[maxgallery name=”sf-open-studios-giorgio-landa”]A contemporary international city could not exist without human engineering. The concrete bones of a skyscraper, electrons flowing through power lines, and the software that guides public transportation all rely on the prowess of human engineering. But what about engineering’s antithetic brother, art? Can a city survive without the influence of art – or at least in a significantly diminished role? San Francisco, a city traditionally considered to be a bastion of art, faces a similar question as its culture of art, especially in grassroots form, is under siege by surging costs of living and increased commercial rents. A demographic shift is unfolding as rich technology companies and their bands of engineers march up the peninsula and lay claim to the city’s housing and office spaces. Rising rents, fostered from increased demand and premium bids, have made the economic climate increasingly hostile to struggling musicians, painters, and writers – a group that once brought liberal activism and counterculture to the city’s past.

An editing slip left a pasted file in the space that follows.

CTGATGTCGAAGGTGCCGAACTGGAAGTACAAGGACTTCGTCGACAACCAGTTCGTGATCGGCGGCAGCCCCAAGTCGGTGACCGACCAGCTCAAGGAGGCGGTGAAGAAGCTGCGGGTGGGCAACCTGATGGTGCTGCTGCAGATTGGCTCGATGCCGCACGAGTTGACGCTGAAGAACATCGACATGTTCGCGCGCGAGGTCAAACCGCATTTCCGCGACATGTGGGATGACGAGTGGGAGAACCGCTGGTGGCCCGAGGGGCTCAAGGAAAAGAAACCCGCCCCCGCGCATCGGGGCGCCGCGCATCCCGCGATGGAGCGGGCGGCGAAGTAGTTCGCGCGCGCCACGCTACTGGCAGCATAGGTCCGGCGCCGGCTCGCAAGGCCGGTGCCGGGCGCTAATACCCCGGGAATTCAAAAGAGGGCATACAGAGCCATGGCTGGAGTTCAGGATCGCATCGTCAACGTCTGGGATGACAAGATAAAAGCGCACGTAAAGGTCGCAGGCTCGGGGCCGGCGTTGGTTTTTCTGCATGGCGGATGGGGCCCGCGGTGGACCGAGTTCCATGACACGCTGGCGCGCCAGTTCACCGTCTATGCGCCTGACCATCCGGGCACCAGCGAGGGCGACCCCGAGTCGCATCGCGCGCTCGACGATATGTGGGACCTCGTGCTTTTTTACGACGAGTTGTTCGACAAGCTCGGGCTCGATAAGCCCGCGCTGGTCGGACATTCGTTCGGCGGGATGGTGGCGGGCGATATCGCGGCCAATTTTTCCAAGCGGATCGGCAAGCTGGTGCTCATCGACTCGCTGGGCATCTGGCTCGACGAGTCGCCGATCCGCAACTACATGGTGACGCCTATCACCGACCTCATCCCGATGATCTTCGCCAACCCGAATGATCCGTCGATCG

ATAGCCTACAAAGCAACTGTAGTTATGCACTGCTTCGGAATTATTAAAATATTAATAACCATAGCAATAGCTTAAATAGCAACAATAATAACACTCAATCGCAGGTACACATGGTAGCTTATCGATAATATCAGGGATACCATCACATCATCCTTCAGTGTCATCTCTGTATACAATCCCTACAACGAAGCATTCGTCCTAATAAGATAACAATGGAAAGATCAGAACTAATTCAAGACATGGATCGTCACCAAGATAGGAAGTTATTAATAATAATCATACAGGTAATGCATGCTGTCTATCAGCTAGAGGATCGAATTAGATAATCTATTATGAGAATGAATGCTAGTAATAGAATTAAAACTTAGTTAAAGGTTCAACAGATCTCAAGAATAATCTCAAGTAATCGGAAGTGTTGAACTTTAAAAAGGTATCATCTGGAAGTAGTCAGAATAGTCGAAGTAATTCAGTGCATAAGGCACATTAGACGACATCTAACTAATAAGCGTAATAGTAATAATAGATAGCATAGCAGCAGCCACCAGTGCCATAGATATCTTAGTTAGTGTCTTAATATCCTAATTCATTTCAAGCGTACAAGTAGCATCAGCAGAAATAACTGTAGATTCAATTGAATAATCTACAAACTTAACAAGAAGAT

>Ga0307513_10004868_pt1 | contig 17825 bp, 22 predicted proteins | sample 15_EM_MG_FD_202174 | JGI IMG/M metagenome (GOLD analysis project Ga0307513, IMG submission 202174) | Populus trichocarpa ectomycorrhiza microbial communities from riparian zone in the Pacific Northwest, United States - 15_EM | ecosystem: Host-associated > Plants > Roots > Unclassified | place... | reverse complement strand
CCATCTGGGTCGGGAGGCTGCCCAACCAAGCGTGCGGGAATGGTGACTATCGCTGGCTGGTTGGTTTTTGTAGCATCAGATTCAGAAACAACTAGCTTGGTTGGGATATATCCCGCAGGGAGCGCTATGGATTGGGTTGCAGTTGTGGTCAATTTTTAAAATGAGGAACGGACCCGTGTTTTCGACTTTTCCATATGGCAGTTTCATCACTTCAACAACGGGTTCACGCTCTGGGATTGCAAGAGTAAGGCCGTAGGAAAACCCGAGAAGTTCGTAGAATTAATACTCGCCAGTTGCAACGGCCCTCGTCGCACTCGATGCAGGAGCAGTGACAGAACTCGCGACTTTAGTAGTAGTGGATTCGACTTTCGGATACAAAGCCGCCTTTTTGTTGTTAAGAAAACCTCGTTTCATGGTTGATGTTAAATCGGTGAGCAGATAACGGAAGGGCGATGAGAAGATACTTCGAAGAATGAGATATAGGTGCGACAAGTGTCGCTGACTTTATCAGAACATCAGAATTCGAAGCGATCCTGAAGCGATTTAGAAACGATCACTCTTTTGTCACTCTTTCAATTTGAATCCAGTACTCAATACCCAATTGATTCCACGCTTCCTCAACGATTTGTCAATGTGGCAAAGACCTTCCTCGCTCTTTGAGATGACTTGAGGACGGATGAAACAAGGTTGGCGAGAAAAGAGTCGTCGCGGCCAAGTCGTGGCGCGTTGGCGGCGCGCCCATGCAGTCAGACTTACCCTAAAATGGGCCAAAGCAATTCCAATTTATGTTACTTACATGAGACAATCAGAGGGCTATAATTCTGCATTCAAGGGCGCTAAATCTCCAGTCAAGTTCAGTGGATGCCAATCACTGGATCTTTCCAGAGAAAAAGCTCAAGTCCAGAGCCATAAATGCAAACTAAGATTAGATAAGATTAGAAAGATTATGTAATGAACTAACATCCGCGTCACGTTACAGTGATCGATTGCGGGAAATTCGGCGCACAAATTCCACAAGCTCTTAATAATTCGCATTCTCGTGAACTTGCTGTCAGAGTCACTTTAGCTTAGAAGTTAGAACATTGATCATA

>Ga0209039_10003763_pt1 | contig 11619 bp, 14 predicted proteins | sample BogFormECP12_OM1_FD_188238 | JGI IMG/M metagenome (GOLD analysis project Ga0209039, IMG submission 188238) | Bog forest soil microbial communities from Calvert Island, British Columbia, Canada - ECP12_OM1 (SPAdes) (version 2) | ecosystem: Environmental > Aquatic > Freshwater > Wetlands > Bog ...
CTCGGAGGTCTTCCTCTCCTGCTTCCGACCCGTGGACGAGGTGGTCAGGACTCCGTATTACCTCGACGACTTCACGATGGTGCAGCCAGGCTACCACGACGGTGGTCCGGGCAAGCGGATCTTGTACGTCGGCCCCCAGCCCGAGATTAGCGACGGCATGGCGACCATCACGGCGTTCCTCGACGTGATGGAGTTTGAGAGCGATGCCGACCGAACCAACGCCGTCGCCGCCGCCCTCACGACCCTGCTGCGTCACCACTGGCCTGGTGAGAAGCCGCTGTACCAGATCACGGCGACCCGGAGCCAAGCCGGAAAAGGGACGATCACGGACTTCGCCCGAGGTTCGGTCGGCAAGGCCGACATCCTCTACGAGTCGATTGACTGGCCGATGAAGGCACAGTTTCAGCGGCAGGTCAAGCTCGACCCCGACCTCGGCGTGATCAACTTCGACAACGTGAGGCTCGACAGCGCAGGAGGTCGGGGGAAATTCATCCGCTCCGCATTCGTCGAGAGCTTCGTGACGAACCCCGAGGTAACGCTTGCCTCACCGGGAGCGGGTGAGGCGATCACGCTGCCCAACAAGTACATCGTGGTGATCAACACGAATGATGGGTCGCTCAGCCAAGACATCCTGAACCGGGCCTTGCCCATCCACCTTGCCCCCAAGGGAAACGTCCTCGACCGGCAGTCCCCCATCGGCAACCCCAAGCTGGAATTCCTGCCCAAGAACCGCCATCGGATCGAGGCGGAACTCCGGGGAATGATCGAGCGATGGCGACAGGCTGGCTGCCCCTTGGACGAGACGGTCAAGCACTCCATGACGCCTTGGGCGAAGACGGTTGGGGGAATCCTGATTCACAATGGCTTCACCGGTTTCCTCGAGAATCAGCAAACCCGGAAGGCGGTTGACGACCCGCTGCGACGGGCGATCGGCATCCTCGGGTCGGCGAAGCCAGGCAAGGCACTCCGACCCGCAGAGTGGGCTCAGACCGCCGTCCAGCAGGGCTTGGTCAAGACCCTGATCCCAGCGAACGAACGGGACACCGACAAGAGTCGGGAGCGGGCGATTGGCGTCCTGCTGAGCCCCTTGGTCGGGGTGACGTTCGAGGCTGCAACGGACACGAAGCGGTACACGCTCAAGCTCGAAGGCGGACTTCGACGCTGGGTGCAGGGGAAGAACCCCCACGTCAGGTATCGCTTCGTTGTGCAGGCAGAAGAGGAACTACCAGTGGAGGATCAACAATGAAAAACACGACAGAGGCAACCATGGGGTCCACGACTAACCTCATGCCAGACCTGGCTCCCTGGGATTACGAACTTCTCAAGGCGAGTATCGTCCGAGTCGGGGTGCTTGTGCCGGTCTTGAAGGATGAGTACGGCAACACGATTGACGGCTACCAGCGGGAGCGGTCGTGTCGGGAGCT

Annual city events, such as SF Open Studios, help support these local artists by providing them a means to showcase their work to a large audience. During one of SF Open Studios’ recent weekend events, I visited artist Giorgio Landa at his home, where he showcased a cornucopia of paintings and prints wrapped around the walls of his garage. Artworks both small and large were on display catering to a crowd much less pretentious than what you would find in brick and mortar art galleries. Supporting artists such as Giorgio, not only helps promote art but also keeps the grassroots spirit, a defining aspect of San Franciscan way of life, vibrant and healthy.